Sometimes, I pick up a series because it was optioned as a TV show. Other times, I pick up a series because it has a setting and theme I really like. Then there are the series I pick up out of sheer curiosity, like Zack Kaplan’s Eclipse. I am, admittedly, pretty sick and tired of post-apocalyptic/disaster stories, so I approached with cautious (very cautious) optimism.
Eclipse takes place 10 years after a solar event that makes the sun’s rays deadly to people. It’s essentially as though we are suddenly living on Venus, with the sun not only being much hotter, but the radiation from the sun’s rays literally melts people. People have retreated underground — the comic is set in NYC, given its labyrinthine subway system — with select people roaming the above ground in special suits. These people are called Icemen. All isn’t exactly well in Eclipse’s grim view of the future, but thing get even worse as a person appears to be dragging people above ground to murder them via the sun.
This series flew largely below my radar last year, and I’m really puzzled as to why. I read a few things about it, here and there, but after diving into the first four issues, I feel as though Eclipse is poised to be the next sleeper sci-fi comic hit. It’s not as sexy as Saga, or nostalgia-fueled as Paper Girls, but it has some really nice touches going on that help elevate it above post-apocalyptic schlock.
For one, our hero is an ex-fireman, which makes a lot of sense. The Icemen have to wear very heavy, bulky suits that are equipped with oxygen and coolant. They have to maneuver through urban environments and occasionally save people or fix heavy equipment. Firemen would, naturally, make great candidates for this, as it would be an extension of their former job. Little logical progressions like that make me really happy in sci-fi stories.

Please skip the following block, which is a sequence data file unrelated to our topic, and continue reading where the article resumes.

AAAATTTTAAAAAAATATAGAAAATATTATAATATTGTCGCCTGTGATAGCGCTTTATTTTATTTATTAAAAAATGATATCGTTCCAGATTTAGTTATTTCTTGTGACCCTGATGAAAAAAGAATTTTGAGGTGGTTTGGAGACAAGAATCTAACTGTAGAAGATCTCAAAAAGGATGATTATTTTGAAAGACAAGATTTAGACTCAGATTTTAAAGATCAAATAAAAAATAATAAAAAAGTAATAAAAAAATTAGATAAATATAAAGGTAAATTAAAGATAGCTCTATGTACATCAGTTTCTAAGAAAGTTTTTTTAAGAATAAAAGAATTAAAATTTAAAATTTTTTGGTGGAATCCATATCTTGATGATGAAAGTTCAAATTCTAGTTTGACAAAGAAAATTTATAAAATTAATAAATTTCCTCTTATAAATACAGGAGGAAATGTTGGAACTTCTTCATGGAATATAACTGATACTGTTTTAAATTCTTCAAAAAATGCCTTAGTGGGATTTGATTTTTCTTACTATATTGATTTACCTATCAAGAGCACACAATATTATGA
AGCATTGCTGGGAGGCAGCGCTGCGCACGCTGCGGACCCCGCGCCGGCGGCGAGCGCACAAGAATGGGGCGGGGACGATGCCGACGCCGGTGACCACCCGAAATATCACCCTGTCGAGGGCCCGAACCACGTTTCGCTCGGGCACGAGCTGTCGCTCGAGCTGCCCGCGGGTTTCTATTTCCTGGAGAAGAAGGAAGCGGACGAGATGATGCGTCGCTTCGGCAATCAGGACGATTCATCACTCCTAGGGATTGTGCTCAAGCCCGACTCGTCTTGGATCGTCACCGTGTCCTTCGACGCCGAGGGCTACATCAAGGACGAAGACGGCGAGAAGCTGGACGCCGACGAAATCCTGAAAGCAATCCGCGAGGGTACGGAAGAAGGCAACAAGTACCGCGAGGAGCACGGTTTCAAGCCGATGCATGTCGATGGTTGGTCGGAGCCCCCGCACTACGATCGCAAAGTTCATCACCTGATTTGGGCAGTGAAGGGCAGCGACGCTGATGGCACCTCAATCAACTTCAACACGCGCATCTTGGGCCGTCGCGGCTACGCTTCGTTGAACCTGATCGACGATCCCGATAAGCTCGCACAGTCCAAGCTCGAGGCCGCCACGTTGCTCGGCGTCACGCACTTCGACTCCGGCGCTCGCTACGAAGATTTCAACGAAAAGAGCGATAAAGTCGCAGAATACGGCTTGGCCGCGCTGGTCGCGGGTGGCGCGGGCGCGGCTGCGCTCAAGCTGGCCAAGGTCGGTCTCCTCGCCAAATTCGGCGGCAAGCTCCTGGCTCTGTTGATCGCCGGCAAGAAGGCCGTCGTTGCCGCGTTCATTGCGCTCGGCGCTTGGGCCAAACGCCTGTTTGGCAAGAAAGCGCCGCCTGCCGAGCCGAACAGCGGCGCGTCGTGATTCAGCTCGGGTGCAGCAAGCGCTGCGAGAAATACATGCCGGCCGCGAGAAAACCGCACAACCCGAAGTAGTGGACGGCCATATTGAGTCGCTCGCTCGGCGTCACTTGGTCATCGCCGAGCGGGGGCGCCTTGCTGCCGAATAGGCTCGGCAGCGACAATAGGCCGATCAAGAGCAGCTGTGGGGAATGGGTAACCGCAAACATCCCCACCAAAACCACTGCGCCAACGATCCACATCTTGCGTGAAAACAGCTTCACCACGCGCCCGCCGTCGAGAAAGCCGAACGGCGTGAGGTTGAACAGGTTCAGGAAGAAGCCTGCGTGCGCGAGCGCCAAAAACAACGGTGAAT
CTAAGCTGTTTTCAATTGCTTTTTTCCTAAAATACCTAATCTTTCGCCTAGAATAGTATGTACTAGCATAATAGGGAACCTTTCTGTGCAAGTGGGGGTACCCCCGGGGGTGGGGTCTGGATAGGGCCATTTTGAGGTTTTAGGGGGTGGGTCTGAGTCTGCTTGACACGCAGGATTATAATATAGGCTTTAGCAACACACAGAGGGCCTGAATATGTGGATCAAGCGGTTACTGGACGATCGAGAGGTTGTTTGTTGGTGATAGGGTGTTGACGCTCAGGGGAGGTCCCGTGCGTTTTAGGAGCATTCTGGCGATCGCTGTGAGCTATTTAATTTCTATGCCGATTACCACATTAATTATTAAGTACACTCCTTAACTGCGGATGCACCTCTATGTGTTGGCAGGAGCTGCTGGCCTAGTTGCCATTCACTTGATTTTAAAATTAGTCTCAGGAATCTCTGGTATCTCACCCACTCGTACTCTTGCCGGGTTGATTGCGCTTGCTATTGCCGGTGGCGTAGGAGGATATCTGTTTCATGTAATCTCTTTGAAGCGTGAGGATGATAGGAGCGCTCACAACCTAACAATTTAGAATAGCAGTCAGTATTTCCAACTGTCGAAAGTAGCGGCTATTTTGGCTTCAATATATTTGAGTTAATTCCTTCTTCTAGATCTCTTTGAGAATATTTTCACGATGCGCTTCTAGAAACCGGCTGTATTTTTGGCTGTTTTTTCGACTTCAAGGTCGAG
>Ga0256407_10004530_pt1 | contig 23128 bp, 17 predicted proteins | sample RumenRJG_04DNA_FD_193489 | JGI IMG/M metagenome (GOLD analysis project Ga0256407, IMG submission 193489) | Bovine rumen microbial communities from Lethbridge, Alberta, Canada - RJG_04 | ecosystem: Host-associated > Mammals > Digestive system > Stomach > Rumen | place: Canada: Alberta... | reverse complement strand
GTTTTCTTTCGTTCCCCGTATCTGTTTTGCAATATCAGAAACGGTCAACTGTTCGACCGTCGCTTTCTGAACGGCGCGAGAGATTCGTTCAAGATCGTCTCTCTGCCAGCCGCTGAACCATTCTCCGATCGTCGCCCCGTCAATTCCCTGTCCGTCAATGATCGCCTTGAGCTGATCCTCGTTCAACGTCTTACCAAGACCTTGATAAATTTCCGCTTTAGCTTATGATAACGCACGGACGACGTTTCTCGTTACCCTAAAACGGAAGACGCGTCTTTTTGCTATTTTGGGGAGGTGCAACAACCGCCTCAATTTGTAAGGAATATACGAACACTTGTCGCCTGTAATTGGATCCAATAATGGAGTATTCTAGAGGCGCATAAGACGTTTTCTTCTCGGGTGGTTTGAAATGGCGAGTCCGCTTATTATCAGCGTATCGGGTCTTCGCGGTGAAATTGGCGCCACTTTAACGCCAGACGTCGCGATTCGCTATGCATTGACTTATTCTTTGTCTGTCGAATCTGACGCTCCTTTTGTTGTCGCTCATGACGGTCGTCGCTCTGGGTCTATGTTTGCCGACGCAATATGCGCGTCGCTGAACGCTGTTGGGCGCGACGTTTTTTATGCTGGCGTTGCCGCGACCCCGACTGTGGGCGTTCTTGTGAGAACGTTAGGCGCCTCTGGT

The first arc, itself, sets a pretty decent hook. The characters all have clear backgrounds — our main hero, naturally, lost his wife and child during the cataclysmic event — and established relationships and hierarchies. That is to say, in a mere four issues, the world of Eclipse is very clearly laid out for us. The central mystery, too, appears to be laid out in nice fashion, and while it’s a little formulaic, I like everything else going on within so much as to not mind.
It’s also worth noting that the art really elevates the series, too. I was a fan of Giovanni Timpano’s work on G.I. Joe, and his drawing is very solid throughout the first four issues of Eclipse. But the real treat here is the color work. The underground and night scenes are very muted in cool blues, which really fuels this sense of a dark, depressing atmosphere. The day scenes, on the other hand, are almost too bright to look at on a digital screen; high yellows and whites make for this fantastically blinding experience. In many ways it reminds me of Danny Boyle’s Sunshine; it’s very effective.
Eclipse is only four issues into its run, but if the first four-issue arc is any indicator, it’s a good sci-fi, murder mystery, conspiracy offering. It just happens to be set in the post-apocalyptic future.